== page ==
BRIVIACT® (brivaracetam) is indicated as adjunctive therapy in the treatment of partial-onset seizures with or without secondary generalisation in adults, adolescents and children from 2 years of age with epilepsy. Contraindications Hypersensitivity to the active substance, other pyrrolidone derivatives or any of the excipients. Special warnings and precautions for use Suicidal ideation and behaviour have been reported in patients treated with anti-epileptic drugs (AEDs) in several indications, including BRIVIACT®. Patients should be monitored for signs of suicidal ideation and behaviour and appropriate treatment should be considered. Patients (and caregivers) should be advised to seek medical advice should any signs of suicidal ideation or behaviour emerge. BRIVIACT® film-coated tablets contain lactose. Patients with rare hereditary problems of galactose intolerance, total lactase deficiency or glucose-galactose malabsorption should not take BRIVIACT®. Brivaracetam film-coated tablets, solution for injection/infusion and oral solution contain less than 1 mmol sodium (23mg) per tablet/vial/ml respectively, that is to say essentially ‘sodium free’. The oral solution contains 168 mg sorbitol (E420) in each ml. Patients with hereditary fructose intolerance (HFI) should not take this medicinal product. The oral solution contains methyl parahydroxybenzoate (E218), which may cause allergic reactions (possibly delayed). Brivaracetam oral solution contains propylene glycol (E1520). Posology No dose adjustment is needed in adults with impaired renal function. Based on data in adults, no dose adjustment is necessary neither in paediatric patients with impaired renal function. No clinical data are available in paediatric patients with renal impairment. In patients with hepatic impairment, the following adjusted doses, administered in 2 divided doses, approximately 12 hours apart, are recommended for all stages of hepatic impairment: In adults, adolescents and children weighing ≥50 kg, a 50 mg/day starting dose is recommended, with a maximum daily dose of 150 mg/day. For adolescents and children weighing from 20 kg to <50 kg, a 1 mg/kg/day starting dose is recommended, with a maximum daily dose of 3 mg/kg/day. For children weighing from 10 kg to <20 kg, a 1 mg/kg/day starting dose is recommended, with a maximum daily dose of 4 mg/kg/day. No clinical data are available in paediatric patients with hepatic impairment. Interaction with other medicinal products and other forms of interaction. With co-administration of BRIVIACT® 200 mg single dose and ethanol 0.6 g/L continuous infusion in healthy subjects there was no pharmacokinetic interaction, but the effect of alcohol on psychomotor function, attention and memory was doubled. Intake of BRIVIACT® with alcohol is not recommended. Limited clinical data are available implying that coadministration of cannabidiol may increase the plasma exposure of brivaracetam, possibly through CYP2C19 inhibition, but the clinical relevance is uncertain. In healthy subjects, co-administration with rifampicin, a strong enzyme-inducer (600 mg/day for 5 days), decreased BRIVIACT® area under the plasma concentration curve (AUC) by 45%. Prescribers should consider adjusting the dose of BRIVIACT® for patients starting or ending treatment with rifampicin. Other strong enzyme-inducers (such as St John´s wort [Hypericum perforatum]) may also decrease the systemic exposure of BRIVIACT®. Therefore, starting or ending treatment with St John’s wort should be done with caution. In vitro studies have shown that brivaracetam exhibits little or no inhibition of CYP450 isoforms except for CYP2C19. Brivaracetam may increase plasma concentrations of medicinal products metabolised by CYP2C19 (e.g., lansoprazole, omeprazole, diazepam). CYP2B6 induction has not been investigated in vivo and BRIVIACT® may decrease plasma concentrations of medicinal products metabolised by CYP2B6 (e.g. efavirenz). In vitro studies have also shown that BRIVIACT® has inhibitory effects on OAT3. BRIVIACT® 200 mg/day may increase plasma concentrations of medicinal products transported by OAT3. BRIVIACT® plasma concentrations are decreased when co-administered with strong enzyme inducing antiepileptic drugs (carbamazepine, phenobarbital, phenytoin) but no dose adjustment is required. Effects on ability to drive and use machines BRIVIACT®, has minor or moderate influence on the ability to drive and use machines. Patients should be advised not to drive a car or to operate other potentially hazardous machines until they are familiar with the effects of BRIVIACT®, on their ability to perform such activities. Undesirable effects. The most frequently reported adverse reactions with BRIVIACT® (reported by >10% of patients) were somnolence (14.3%) and dizziness (11.0%). They were usually mild to moderate in intensity. Somnolence and fatigue were reported at higher incidences with increasing dose. Very common adverse reactions (≥1% to <10%) were influenza, decreased appetite, depression, anxiety, insomnia, irritability, convulsion, vertigo, upper respiratory tract infections, cough, nausea, vomiting, constipation and fatigue. Neutropenia has been reported in 0.5% (6/1,099) BRIVIACT® patients and 0% (0/459) placebo-treated patients. Four of these patients had decreased neutrophil counts at baseline, and experienced additional decrease in neutrophil counts after initiation of BRIVIACT®. None of the six cases were severe, required any specific treatment, led to BRIVIACT® discontinuation or had associated infections. Suicidal ideation was reported in 0.3 % (3/1099) of BRIVIACT® treated patients and 0.7 % (3/459) of placebo-treated patients. In short-term clinical studies of BRIVIACT® in patients with epilepsy, there were no cases of completed suicide and suicide attempt, however both were reported in the long-term open-label extension studies. Reactions suggestive of immediate (Type I) hypersensitivity have been reported in a small number of BRIVIACT® patients (9/3022) during clinical development. The safety profile of brivaracetam observed in children from 1 month of age was consistent with the safety profile observed in adults. In the open label, uncontrolled, long-term studies suicidal ideation was reported in 4.7 % of paediatric patients assessed from 6 years onwards (more common in adolescents) compared with 2.4 % of adults and behavioural disorders were reported in 24.8 % of paediatric patients compared with 15.1 % of adults. The majority of events were mild or moderate in intensity, were non-serious, and did not lead to discontinuation of study drug. An additional adverse reaction reported in children was psychomotor hyperactivity (4.7 %). No specific pattern of adverse event (AE) was identified in children from 1 month to < 4 years of age when compared to older paediatric age groups. No significant safety information was identified indicating the increasing incidence of a particular AE in this age group. As data available in children younger than 2 years of age are limited, brivaracetam is not indicated in this age range. No clinical data are available in neonates. Overdose There is limited clinical experience with BRIVIACT® overdose in humans. Somnolence and dizziness were reported in a healthy subject taking a single dose of 1,400 mg of BRIVIACT®. The following adverse reactions were reported with brivaracetam overdose: nausea, vertigo, balance disorder, anxiety, fatigue, irritability, aggression, insomnia, depression, and suicidal ideation in the post-marketing experience. In general, the adverse reactions associated with brivaracetam overdose were consistent with the known adverse reactions. There is no specific antidote. Treatment of an overdose should include general supportive measures. Since less than 10% of BRIVIACT® is excreted in urine, haemodialysis is not expected to significantly enhance BRIVIACT® clearance.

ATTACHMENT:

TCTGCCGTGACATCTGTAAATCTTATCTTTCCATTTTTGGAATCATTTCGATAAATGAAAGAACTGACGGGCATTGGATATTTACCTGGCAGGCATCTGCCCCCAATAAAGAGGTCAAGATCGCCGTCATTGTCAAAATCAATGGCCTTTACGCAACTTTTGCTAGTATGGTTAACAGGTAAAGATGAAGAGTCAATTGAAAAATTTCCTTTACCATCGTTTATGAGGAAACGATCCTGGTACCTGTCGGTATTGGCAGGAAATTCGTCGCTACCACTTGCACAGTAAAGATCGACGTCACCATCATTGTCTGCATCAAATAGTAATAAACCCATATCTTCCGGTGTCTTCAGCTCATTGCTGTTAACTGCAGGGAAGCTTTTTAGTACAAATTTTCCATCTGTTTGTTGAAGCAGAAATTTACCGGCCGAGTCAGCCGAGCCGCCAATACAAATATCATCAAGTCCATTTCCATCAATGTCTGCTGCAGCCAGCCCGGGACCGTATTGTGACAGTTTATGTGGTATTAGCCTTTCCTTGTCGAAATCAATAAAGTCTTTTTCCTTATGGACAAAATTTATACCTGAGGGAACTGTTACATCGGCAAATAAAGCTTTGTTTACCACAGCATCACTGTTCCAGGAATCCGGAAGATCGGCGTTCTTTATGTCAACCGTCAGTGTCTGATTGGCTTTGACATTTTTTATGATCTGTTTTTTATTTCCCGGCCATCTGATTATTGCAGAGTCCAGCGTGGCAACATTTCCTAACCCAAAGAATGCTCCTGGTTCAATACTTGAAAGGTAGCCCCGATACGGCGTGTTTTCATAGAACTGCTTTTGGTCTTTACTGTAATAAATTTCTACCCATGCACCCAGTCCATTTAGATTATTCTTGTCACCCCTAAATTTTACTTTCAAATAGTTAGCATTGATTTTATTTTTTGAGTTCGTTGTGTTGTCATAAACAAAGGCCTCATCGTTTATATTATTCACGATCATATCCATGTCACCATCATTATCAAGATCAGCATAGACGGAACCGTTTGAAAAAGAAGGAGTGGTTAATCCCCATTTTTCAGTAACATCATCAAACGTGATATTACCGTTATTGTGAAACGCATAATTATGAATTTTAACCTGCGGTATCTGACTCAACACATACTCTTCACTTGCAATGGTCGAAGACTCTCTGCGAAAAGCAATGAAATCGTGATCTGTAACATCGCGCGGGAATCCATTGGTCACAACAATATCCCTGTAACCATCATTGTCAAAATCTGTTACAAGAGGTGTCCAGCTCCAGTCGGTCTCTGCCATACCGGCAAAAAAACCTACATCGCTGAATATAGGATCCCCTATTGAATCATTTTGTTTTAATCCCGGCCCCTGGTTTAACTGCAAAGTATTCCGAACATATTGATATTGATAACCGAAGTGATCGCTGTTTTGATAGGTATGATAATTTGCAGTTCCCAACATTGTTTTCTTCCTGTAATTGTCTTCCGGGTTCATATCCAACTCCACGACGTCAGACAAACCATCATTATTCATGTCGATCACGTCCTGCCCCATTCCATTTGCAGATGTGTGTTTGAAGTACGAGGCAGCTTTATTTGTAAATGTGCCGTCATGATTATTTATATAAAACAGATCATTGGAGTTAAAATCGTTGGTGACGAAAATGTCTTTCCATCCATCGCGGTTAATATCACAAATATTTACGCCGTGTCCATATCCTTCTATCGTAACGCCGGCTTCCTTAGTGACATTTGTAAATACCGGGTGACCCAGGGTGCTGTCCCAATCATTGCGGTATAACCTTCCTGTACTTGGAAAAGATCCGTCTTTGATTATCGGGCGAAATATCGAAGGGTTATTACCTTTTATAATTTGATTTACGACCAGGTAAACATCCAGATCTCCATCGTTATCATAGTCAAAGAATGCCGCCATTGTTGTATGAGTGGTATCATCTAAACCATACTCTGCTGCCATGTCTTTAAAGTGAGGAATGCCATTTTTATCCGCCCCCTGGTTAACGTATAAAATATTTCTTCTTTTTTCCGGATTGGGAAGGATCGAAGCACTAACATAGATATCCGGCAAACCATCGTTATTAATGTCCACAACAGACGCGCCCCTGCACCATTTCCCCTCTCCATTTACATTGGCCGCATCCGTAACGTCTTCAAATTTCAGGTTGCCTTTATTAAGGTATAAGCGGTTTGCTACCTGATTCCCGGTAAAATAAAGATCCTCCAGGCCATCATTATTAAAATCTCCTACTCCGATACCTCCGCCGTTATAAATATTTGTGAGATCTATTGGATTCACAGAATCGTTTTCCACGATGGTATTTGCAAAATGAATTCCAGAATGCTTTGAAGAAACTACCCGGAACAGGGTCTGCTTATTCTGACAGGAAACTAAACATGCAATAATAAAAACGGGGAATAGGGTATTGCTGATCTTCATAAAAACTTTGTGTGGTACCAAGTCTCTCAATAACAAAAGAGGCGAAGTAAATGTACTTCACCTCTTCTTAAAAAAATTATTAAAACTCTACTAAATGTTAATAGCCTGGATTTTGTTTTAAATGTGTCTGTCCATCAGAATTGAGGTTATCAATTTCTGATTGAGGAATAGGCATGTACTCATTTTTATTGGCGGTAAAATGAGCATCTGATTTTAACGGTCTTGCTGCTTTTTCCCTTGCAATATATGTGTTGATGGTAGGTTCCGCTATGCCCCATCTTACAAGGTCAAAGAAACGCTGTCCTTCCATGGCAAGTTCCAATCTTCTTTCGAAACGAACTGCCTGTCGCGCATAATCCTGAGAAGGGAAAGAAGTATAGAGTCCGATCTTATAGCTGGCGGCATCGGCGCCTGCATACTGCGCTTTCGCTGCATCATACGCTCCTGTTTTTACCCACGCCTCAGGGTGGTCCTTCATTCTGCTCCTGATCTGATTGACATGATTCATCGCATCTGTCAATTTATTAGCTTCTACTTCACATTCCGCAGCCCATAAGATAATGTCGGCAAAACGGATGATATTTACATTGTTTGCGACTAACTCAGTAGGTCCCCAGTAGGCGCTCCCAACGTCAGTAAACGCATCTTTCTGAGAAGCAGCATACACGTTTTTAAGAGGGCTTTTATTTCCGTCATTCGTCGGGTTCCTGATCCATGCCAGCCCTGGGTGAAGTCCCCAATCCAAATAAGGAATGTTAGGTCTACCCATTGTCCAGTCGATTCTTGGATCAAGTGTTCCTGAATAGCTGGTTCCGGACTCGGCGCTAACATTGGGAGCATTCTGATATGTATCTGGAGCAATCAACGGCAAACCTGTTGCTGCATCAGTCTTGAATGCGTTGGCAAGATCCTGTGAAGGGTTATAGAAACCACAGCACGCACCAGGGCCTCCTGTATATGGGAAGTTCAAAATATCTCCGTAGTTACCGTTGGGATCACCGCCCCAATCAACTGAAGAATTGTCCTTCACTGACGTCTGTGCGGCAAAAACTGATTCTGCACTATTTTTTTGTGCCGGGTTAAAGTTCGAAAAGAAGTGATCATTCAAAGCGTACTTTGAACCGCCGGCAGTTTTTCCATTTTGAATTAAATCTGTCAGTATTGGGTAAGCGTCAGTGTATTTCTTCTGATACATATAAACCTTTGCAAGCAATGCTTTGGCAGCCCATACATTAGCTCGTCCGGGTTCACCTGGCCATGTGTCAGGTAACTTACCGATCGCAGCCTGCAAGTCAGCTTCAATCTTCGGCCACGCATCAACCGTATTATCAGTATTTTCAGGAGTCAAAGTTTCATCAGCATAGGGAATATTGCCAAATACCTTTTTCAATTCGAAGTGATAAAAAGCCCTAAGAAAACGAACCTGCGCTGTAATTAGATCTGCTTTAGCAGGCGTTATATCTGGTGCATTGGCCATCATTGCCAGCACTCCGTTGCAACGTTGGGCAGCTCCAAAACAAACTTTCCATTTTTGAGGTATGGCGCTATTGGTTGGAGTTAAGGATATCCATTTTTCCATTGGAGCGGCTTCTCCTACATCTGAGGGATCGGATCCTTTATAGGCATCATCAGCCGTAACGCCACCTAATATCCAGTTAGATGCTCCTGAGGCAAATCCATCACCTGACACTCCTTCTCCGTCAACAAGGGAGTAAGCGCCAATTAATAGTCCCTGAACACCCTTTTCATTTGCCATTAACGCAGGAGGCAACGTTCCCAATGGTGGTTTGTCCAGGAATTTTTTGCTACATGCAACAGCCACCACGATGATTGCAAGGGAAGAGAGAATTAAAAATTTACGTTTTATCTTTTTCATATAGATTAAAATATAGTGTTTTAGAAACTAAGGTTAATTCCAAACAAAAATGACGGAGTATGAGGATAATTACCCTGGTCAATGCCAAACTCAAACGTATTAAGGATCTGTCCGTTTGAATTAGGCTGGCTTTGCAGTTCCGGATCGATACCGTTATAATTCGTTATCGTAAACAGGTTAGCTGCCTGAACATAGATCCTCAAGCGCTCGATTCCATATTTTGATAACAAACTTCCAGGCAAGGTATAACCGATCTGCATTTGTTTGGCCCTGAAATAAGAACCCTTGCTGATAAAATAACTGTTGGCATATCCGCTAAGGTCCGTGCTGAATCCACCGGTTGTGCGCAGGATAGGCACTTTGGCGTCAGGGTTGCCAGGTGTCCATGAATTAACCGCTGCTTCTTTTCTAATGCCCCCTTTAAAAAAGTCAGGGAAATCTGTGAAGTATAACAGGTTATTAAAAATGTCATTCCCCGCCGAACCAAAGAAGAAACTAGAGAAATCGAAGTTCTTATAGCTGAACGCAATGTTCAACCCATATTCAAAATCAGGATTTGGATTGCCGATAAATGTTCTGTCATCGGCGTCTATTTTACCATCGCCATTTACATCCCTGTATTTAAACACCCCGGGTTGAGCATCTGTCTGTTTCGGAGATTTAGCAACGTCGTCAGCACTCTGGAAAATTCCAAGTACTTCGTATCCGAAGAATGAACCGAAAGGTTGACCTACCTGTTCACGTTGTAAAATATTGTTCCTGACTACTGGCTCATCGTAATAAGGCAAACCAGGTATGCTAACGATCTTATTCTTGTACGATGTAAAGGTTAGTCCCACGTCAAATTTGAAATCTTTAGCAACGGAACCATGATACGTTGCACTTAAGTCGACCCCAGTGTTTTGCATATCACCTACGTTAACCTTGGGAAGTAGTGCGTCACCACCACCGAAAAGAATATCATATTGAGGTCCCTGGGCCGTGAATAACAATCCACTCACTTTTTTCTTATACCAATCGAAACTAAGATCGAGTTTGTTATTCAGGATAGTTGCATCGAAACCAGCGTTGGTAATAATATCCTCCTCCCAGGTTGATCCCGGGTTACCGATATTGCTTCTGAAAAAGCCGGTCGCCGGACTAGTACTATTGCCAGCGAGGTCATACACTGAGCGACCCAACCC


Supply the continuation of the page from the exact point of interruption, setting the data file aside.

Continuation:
Refer to the European Summary of Product Characteristics for other adverse reactions and full prescribing information.
- UCB Data on File. September 2022.
- ClinicalTrials.gov Identifier: NCT03083665: https://clinicaltrials.gov/ct2/show/record/NCT03083665. Accessed September 2022
- Fisher RS, et al. ILAE official report: A practical clinical definition of epilepsy. Epilepsia, 2014;55(4): 475-82.
- The Epilepsy Foundation. Who can get epilepsy? https://www.epilepsy.com/what-is-epilepsy/understanding-seizures/who-gets-epilepsy. Accessed September 2022.
- The Epilepsy Foundation. Types of seizures. https://www.epilepsy.com/what-is-epilepsy/seizure-types. Accessed September 2022.
- BRIVIACT® (brivaracetam) EU SmPC https://www.ema.europa.eu/en/documents/product-information/briviact-epar-product-information_en.pdf. Accessed: September 2022.
For further information, contact UCB:
UCB, Brussels, Belgium (www.ucb.com) is a global biopharmaceutical company focused on the discovery and development of innovative medicines and solutions to transform the lives of people living with severe diseases of the immune system or of the central nervous system. With approximately 8 600 people in approximately 40 countries, the company generated revenue of €5.8 billion in 2021. UCB is listed on Euronext Brussels (symbol: UCB). Follow us on Twitter: @UCB_news